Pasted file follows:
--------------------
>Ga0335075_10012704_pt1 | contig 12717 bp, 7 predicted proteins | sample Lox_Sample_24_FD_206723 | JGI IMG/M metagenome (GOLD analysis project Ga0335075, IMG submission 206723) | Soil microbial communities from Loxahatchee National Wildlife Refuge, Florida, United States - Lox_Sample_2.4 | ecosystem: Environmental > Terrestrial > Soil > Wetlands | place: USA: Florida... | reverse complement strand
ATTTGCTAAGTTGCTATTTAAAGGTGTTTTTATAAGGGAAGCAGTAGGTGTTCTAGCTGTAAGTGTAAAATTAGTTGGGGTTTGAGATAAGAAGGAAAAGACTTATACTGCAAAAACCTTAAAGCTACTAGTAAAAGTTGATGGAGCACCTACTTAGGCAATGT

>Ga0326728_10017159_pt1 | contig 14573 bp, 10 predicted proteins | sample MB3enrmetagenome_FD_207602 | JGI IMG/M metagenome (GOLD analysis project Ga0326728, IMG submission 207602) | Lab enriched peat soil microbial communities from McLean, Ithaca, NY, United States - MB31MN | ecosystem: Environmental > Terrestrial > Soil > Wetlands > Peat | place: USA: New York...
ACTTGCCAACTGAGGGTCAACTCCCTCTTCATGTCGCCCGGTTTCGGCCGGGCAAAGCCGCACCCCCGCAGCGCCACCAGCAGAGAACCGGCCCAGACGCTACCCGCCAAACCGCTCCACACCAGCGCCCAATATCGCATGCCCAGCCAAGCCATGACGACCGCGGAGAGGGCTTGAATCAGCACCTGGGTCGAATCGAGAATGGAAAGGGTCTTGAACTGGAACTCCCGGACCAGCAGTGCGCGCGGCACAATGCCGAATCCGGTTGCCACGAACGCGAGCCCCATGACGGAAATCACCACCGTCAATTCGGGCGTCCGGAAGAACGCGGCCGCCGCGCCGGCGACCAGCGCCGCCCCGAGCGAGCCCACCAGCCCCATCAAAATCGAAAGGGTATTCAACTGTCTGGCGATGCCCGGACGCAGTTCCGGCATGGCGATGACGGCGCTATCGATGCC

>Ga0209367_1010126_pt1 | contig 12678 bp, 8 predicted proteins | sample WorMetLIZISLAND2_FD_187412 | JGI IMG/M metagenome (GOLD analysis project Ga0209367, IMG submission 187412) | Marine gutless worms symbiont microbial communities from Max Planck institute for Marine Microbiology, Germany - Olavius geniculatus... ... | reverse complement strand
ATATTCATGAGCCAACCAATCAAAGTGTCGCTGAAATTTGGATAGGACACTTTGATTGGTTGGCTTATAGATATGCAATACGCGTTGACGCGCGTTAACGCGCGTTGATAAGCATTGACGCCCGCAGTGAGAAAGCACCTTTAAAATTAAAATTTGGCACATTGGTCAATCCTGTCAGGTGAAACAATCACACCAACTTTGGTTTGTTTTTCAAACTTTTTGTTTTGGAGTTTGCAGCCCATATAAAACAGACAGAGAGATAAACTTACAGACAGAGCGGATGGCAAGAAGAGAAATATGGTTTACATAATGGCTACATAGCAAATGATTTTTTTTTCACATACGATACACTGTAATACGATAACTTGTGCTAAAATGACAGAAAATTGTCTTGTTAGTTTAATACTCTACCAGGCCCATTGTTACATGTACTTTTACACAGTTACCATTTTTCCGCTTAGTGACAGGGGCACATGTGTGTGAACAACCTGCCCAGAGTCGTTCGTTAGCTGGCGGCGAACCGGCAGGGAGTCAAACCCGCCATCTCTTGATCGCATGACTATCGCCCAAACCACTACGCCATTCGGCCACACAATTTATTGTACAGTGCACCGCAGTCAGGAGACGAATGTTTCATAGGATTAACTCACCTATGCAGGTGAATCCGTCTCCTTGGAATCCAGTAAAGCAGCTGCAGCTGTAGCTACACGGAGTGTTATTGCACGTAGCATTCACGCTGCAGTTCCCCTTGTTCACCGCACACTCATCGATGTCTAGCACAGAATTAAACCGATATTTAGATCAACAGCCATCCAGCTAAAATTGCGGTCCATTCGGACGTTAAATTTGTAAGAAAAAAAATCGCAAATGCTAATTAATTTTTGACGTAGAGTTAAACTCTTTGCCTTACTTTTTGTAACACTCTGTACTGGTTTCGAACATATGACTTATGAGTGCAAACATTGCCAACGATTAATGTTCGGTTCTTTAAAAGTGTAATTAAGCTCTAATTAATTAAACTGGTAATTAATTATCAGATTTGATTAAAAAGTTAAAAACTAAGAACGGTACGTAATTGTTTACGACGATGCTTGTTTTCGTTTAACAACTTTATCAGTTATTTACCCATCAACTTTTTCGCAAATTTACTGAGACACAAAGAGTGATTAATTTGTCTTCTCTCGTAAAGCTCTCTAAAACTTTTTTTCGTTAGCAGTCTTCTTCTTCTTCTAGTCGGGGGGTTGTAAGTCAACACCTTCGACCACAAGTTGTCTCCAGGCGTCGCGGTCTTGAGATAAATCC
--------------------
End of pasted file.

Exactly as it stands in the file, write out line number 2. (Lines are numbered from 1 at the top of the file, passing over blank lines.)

ATTTGCTAAGTTGCTATTTAAAGGTGTTTTTATAAGGGAAGCAGTAGGTGTTCTAGCTGTAAGTGTAAAATTAGTTGGGGTTTGAGATAAGAAGGAAAAGACTTATACTGCAAAAACCTTAAAGCTACTAGTAAAAGTTGATGGAGCACCTACTTAGGCAATGT